Clive, who does not even appear in Act II, is primarily responsible for driving the action and the story of Act I. In a purely physical sense, Clive's frequent requests for others to enter or exit assures that the play is in constant motion and forces the characters to quickly adapt to changing circumstances.
In a thematic sense, all of the characters define themselves by their relationship to Clive. Betty is unable to act on any of her true desires because of her feeling of responsibility to Clive. Likewise, Edward subverts his homosexuality out of fear of Clive's reprimand. Clive is a symbol of the Act I's major theme: Oppression. He represents the colonial oppression of the British Empire in Africa, as well as the sexual oppression that defined social interactions in the Victorian Edward. Additionally, Clive represents the hypocrisy inherent to this oppression. He demands the loyalty of his family, while he himself is unfaithful to his marriage.
Although Clive holds the reigns of power for the majority of Act I, his status does depreciate. Despite his efforts to the contrary, his family spirals out of his control as members of his family begin to act on their sexual desires by the end of the act. In a final act of defiance, his own son fails to warn him of Joshua's murder attempt. Churchill does not bring Clive back in the second act of the play because, metaphorically, Clive is dead to the new world of Act II. His views are incompatible with the sexual liberation characteristic of London in 1979. Clive's absence in Act II might also suggest his family members' attempts to separate themselves from him.
While Clive is the focus of Act I, Betty is the focus of the play as a whole. Churchill thoroughly illustrates Betty's journey from subservience to independence. Betty of Act I, who is played by a man, is, quite literally, an image of the male values that have been imposed upon her. She does have private desires of her own, but Clive's control of her renders her too weak to act upon those desires. In Act I, Betty believes that the protection and support that Clive provides outweigh the beneficial liberties that would come from her leaving him.
In Act II, Betty is far more liberated than in Act I. She is now played by a woman, which possibly suggests that she is now more in touch with her femininity. Betty is not totally free from her past. She still adheres to certain traditions of child-rearing and sexuality. Indeed, Act II is largely about Betty's reconciling past and present. She is the only representative of her generation in the second act, so she faces a different set of issues than do her children. Betty's liberation will be more difficult because of her age and her ties to Clive and to the old way of life that he represents. In seeking her identity, Betty must actively reject her past by divorcing Clive.
Like Act I Betty, Edward of Act II is largely defined by his father's oppression. He is forced to hide his homosexuality, although the fact that he is played by a woman in Act I indicates a kind of gender mismatch from the beginning of the play. If his homosexuality benefits him in any way in the first act, it does so by allowing him to be a part of the only truly loving relationship of the act. Betty does not appear to truly love Clive, and her love for Harry is unrequited. Likewise, Ellen's love for Betty is not returned. Only Harry and Edward appear to truly care for one another, however perverse their relationship might seem.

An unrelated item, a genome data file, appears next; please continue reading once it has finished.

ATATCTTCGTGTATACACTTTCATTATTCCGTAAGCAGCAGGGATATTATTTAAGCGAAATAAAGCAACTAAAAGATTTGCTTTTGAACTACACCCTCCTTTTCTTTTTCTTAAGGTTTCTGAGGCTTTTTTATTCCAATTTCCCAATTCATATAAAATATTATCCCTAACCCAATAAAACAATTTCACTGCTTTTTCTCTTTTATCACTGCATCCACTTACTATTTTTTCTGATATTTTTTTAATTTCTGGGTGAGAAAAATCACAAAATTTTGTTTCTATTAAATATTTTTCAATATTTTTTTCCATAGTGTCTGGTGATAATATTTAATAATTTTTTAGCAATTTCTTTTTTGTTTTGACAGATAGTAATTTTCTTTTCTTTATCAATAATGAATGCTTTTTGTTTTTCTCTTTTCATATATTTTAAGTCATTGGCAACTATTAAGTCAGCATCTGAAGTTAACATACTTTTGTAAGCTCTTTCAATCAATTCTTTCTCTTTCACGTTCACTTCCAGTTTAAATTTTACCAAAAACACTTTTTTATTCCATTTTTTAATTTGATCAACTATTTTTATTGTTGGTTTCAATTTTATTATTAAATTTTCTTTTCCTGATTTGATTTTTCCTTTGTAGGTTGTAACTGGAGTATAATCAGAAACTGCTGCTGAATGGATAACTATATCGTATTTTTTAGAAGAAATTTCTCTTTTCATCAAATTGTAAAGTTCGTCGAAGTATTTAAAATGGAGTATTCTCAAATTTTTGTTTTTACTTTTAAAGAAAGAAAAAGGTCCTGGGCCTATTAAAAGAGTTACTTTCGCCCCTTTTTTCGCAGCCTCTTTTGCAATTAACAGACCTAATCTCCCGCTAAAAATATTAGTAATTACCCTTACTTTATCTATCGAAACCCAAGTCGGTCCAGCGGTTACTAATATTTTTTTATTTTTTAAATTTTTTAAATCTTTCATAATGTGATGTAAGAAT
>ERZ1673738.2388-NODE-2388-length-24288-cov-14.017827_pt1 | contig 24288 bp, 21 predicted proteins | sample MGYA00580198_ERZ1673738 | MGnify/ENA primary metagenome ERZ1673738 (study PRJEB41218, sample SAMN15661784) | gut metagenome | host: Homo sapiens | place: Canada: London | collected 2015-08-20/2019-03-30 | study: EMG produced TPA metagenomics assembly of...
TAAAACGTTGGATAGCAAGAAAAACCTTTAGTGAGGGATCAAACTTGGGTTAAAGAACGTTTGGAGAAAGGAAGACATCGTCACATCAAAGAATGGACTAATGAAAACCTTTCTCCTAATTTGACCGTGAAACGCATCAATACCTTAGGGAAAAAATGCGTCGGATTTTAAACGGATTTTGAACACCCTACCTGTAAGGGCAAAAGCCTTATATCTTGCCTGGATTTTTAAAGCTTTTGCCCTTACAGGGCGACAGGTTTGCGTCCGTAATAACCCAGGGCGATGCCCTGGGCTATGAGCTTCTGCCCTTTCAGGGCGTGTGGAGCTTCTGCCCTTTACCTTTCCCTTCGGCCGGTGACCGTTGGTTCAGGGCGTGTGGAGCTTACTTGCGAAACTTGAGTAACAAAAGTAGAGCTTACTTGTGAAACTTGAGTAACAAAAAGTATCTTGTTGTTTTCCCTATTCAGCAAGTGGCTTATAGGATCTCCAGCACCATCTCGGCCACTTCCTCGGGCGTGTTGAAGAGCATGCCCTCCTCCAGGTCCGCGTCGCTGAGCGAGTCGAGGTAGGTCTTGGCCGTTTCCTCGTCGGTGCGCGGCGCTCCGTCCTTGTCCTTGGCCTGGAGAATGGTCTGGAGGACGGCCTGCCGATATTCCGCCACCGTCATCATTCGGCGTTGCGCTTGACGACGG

Act II Edward, played by a man, faces perhaps the most complex quest for identity. He slowly grows into his role as a homosexual, but even very near the end of the play, still struggles to find a way to be the kind of homosexual that he wants to be. At one point, he even tells Victoria that he wishes to be a woman. Gerry denies him the chance to play the role of wife in a homosexual relationship. Ultimately, Edward finds pleasure in the role of mother, in taking care of children. Edward's transformation indicates the failure of Clive's values. Edward becomes a near opposite of the person that Clive intended him to be.
Victoria appears in the first act, but only occasionally, and even then, she is played by a doll. She is literally Clive's puppet. Her liberation as a woman takes place entirely in the second act. In Act II, Victoria experiences the dual challenge of establishing an identity and becoming a good mother. Her search for identity is rather successful, but her development as mother does not proceed terribly well. Victoria pays so little attention to her son Tommy that he never even appears onstage. Her failure as a mother is also represented in her losing him in the park. These shortcomings separate Victoria to some degree from her own mother, Betty, who was always a dutiful mother. Perhaps Churchill suggests that the old way of life is not all bad. Clive's values demanded that his children have a responsible mother.
In Act II, Victoria faces a new kind of constraint. She is no longer a dummy, but the nature of her relationship with Martin is restricting in a different way. Martin, although ostensibly in favor of Victoria's liberation, exerts control by making her feel guilty for not responding well to his attempts to satisfy her sexually. Only through a homosexual relationship with Lin can Victoria find a balance between love and liberation. As far as Victoria's role as a mother is concerned, her irresponsibility forces Martin to be responsible, thereby further developing the idea that traditional gender roles cannot be taken for granted. In modern London, men become women, and fathers become mothers.
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